As election season gets under way, loads of political cash is being spent by new and minimally regulated interest groups, and the Federal Election Commission is not expected to pass a regulation scheme anytime soon.

A report recently published by the FEC shows that independent spending by “PACs, groups and individuals” more than quadrupled between 2008 and 2010. Other data from the commission show that spending since 2010 by super PACs—new political groups that can raise unlimited funds from corporations, unions and other groups, including individuals—far outpaced spending by traditional political action committees.

In 2010, numerous court rulings made unlimited donations from corporations and unions that are not coordinated with candidates and campaigns legal. — ARK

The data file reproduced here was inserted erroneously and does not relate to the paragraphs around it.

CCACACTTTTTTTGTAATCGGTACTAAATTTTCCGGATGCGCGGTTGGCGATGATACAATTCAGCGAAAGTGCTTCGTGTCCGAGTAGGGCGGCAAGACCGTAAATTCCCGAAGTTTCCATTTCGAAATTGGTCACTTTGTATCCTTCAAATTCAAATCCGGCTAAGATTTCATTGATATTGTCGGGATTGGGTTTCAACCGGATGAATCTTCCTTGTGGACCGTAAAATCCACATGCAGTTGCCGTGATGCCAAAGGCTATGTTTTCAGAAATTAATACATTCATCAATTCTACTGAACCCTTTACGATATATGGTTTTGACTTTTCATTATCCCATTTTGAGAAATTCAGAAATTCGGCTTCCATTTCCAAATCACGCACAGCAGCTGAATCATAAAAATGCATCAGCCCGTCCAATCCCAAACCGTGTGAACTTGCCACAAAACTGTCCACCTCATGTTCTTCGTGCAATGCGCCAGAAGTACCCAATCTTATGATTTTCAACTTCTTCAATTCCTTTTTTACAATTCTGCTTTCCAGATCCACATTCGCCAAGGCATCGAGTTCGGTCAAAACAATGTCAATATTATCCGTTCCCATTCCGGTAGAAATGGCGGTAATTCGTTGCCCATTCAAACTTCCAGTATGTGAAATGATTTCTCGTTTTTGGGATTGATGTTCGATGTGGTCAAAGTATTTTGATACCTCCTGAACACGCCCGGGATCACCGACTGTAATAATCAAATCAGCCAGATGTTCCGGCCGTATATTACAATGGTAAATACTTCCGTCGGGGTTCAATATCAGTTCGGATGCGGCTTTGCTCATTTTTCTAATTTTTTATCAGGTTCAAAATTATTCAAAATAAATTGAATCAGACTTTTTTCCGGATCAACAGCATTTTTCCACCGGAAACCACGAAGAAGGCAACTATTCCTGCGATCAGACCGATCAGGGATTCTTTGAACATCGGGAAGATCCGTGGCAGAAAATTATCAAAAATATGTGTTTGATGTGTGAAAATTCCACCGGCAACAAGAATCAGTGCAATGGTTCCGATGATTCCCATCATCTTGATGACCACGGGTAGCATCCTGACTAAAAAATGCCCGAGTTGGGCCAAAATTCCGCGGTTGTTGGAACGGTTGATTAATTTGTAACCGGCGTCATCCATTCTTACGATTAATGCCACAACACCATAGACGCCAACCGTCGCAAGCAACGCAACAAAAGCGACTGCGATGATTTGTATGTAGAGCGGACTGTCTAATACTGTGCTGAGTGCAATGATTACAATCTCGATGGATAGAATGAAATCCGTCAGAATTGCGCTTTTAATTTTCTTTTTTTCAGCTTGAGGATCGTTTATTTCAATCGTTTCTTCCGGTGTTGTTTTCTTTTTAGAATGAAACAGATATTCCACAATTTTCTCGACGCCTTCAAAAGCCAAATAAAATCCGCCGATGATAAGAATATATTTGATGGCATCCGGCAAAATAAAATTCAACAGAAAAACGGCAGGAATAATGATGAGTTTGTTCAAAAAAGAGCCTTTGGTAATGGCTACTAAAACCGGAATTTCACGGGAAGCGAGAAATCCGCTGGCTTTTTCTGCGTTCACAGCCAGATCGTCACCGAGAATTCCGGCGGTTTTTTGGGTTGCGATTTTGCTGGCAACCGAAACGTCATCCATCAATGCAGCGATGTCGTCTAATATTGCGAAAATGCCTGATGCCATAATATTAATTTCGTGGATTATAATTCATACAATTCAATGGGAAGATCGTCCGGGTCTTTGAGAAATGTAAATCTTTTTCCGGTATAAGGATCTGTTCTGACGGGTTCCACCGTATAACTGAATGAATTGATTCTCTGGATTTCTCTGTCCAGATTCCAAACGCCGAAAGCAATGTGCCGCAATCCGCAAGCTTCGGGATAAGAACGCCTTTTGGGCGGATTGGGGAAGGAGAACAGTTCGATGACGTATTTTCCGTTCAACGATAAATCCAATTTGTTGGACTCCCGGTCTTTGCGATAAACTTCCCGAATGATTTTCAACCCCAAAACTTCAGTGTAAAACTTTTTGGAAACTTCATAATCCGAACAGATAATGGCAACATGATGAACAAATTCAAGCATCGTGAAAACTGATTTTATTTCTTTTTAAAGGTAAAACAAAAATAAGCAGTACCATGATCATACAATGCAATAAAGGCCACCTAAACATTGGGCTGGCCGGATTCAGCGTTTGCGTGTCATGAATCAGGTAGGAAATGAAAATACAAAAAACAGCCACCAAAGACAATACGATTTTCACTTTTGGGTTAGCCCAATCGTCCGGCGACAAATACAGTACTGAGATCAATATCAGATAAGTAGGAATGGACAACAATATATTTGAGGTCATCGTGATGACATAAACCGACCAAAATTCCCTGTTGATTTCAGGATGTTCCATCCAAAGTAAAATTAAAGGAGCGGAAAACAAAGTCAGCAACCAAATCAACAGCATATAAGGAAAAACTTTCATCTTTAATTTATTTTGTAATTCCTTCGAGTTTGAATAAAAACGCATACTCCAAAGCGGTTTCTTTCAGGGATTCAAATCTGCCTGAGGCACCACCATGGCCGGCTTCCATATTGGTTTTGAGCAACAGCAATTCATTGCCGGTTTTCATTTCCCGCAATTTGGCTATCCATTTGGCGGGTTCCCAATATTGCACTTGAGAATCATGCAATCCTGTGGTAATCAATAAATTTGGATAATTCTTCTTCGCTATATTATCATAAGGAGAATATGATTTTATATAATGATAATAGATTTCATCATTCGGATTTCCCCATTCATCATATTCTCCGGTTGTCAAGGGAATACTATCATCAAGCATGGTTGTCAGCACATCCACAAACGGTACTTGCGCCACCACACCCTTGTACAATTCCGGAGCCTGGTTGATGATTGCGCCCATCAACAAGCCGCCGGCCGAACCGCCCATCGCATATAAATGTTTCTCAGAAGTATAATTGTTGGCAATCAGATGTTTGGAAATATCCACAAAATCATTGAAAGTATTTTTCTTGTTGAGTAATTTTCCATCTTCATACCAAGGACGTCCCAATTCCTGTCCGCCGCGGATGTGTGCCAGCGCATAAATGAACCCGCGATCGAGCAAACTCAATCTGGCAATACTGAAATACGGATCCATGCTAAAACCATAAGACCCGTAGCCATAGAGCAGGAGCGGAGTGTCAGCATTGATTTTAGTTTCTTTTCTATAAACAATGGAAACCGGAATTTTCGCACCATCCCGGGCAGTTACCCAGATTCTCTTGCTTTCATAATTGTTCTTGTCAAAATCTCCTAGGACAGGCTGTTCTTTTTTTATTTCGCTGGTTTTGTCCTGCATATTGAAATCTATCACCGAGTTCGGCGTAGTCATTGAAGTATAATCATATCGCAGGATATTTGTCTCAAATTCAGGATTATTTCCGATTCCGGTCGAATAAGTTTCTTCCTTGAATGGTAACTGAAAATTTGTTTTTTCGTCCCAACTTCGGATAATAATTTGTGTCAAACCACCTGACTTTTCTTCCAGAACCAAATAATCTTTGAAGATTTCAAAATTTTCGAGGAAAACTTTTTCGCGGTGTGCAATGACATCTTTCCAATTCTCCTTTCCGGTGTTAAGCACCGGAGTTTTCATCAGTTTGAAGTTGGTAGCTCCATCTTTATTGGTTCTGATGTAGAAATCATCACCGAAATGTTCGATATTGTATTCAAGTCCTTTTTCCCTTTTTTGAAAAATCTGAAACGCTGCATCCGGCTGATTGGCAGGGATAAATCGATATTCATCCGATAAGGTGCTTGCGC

Super PACs, as we’ve noted, can take unlimited donations so long as they’re not coordinating their spending with campaigns. Though these groups have grown in number and influence since the last election cycle, the FEC has yet to issue any rules that specifically address them and has only issued advisory opinions — which have neither the force of law nor regulation — giving guidance on what they’re allowed to do.

Individual donors along with other groups — nonprofit 501(c)s ranging from unions to trade groups to so-called “social welfare” groups like Karl Rove’s Crossroads GPS — can also make independent, non-coordinated expenditures and took full advantage of this last cycle. They spent more than $70 million.

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